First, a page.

‘…find help and look for opportunities, and even open opportunities for themselves so that they can stay in their communities and develop.’ (Nosakhile, mother)

‘There need to be people who specifically come to help and train youth on how to manage and start specific initiatives, so that the youth can carry on without outside help to develop them.’ (Nosakhile, mother)

‘They must come to us and discuss with us, so that they can understand us better and our needs; in this way we can learn how to work together and empower each other.’ (Onke, disabled youth)


It is evident from our findings that the understanding of disability still remains predominantly impairment-focused; often the functional capabilities and limitations of disabled youth are perceived to be a result of (and dependent on) the different types of impairment, rather than attitudinal and environmental factors. Duncan et al.’s (2011) instrumental case study on service providers from the Departments of Health, Education and Social Development in the Eastern Cape’s Alfred Nzo District found similar results. Kaplan’s (1999) framework states that for an organisation to have capacity, it needs to have an understanding of its world and its role in it. Within the context of the current study, this would ensure a common understanding of inclusive development as well as inform roles and strategies in meeting the development needs of disabled youth in this community. The findings highlight that although the represented departments aim at facilitating inclusive development of all people, they remain vague in their strategies to make this inclusive development a reality. This finding links to organisational intent; all participants showed awareness of having to include disabled youth, yet were not very knowledgeable about disability inclusion and the related policies, as well as aligning these processes with their work.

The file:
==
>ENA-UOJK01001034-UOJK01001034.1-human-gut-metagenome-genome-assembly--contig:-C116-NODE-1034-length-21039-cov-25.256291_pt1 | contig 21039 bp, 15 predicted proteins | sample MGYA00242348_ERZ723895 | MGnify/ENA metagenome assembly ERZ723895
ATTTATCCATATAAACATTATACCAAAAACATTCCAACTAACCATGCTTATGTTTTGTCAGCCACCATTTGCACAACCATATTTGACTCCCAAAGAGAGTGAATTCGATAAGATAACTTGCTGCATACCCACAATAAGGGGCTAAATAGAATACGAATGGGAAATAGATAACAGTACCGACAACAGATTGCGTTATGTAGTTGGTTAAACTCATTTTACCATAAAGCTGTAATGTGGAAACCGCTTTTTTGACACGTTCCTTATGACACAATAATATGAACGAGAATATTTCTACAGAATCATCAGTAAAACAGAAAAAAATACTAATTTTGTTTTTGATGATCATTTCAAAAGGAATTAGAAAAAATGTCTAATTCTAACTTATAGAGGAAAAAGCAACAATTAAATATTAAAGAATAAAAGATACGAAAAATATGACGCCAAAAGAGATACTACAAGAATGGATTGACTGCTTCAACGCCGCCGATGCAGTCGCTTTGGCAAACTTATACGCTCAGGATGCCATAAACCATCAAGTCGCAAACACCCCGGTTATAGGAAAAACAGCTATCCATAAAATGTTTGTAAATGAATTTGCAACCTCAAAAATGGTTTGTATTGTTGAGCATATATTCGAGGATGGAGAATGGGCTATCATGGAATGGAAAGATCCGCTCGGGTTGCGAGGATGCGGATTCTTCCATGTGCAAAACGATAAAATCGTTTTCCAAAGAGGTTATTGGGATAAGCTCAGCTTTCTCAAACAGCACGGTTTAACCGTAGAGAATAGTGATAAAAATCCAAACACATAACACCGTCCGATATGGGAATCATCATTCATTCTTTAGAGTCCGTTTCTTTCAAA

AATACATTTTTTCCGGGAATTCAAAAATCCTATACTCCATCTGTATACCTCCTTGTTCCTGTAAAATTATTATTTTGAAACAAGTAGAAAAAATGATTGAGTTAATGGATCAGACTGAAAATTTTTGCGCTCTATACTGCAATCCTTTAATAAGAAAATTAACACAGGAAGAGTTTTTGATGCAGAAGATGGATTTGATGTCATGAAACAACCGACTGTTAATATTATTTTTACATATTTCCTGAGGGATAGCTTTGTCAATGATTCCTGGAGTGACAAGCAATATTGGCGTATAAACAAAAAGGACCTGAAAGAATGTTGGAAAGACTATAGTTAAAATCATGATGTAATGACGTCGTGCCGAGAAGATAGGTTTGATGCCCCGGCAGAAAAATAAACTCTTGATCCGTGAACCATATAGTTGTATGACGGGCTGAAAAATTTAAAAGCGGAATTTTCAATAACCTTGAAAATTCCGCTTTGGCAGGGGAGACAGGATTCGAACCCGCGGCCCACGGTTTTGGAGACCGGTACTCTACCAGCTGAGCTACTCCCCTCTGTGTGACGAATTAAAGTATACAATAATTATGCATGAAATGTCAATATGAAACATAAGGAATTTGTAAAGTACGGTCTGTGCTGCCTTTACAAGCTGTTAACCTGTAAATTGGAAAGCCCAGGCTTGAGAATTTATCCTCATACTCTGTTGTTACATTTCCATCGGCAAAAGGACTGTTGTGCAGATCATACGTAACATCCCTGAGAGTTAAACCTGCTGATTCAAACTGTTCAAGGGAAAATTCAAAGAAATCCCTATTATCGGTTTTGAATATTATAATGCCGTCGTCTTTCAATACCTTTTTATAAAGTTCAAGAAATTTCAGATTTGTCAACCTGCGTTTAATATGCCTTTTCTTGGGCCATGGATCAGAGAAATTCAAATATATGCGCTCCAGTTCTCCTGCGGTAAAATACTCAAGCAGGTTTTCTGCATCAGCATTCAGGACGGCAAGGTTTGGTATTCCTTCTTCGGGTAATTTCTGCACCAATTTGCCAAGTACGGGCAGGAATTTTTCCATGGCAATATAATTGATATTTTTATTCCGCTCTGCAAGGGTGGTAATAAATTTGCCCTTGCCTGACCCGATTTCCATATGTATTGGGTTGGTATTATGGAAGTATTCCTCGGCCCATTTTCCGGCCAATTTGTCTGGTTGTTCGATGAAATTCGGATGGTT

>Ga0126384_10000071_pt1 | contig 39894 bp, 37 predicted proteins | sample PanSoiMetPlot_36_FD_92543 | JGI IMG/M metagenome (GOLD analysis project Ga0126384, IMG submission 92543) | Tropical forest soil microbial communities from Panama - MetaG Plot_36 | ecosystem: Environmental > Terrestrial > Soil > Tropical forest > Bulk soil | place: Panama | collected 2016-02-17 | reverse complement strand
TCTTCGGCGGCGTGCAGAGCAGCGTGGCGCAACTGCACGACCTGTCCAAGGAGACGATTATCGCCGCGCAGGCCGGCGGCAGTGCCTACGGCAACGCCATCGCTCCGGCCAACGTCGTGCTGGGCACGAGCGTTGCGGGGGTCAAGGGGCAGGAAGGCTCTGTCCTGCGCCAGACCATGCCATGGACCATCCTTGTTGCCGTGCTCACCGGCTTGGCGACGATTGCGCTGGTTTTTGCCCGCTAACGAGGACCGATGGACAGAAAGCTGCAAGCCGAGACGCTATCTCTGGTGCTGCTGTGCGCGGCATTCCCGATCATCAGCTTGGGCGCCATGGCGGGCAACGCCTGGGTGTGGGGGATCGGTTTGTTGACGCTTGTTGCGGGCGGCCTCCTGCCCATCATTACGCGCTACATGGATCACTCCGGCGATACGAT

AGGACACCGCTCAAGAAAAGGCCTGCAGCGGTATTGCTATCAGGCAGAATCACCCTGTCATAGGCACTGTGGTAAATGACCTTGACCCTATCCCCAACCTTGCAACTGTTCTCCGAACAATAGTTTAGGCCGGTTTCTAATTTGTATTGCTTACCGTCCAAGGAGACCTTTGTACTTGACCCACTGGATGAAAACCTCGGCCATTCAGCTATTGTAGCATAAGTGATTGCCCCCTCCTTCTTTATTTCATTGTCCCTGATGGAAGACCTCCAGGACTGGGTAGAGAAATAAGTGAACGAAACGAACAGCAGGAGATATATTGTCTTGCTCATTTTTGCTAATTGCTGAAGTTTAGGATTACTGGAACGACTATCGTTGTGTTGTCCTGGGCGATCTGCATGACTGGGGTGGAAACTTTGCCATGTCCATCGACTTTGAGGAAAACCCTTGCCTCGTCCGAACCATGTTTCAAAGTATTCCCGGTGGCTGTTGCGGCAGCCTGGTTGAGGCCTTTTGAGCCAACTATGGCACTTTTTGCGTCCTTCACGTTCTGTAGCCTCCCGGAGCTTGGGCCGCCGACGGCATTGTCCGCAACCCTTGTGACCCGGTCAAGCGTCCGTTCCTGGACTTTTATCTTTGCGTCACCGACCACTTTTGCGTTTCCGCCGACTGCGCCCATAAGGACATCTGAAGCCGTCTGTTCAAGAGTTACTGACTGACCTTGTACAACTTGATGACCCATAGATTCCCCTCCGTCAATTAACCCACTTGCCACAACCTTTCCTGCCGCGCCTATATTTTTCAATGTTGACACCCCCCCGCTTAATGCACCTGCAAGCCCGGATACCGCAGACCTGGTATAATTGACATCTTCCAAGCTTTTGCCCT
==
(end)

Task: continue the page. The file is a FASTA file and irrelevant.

There is a need for service providers to take a holistic approach, taking into account all aspects of a person’s lived experiences and their context, such as the individual needs related to their impairment, personal and environmental factors, as well as activity and participation restrictions that may impinge on their rights as active citizens. Being inclusive then refers to ensuring that the voice of each person is part of the process of change.

This study revealed that there is a difference between what service providers say they do and what they actually do related to the economic and social inclusion of disabled youth. This difference shows a clear disjuncture between the policy aspirations and the reality of minimal implementation. Dube (2006) identified various reasons for poor implementation of disability-related policy at different levels of government, namely, limited conceptual understanding, poor championship, inadequate arrangements and general lack of capacity. It seems that programme managers do not have the capacity (conceptual understanding, which informs the attitudes and strategies) to mobilise disabled youth to participate in new or existing programmes nor a comprehensive understanding of how to monitor their economic and social inclusion, despite their understanding policy aspirations. The latter speaks to organisational attitude, which is an intangible element of capacity.

Our study further reveals that intellectually disabled youth were viewed as the most productive, particularly in handwork, but not in executive or managerial work. Physically disabled youth were perceived as unemployable, particularly those who were quadriplegic. Kumurenzi (2011) recorded similar findings in the Western Cape, where many disability and rehabilitation services seem to operate using an individual, impairment approach.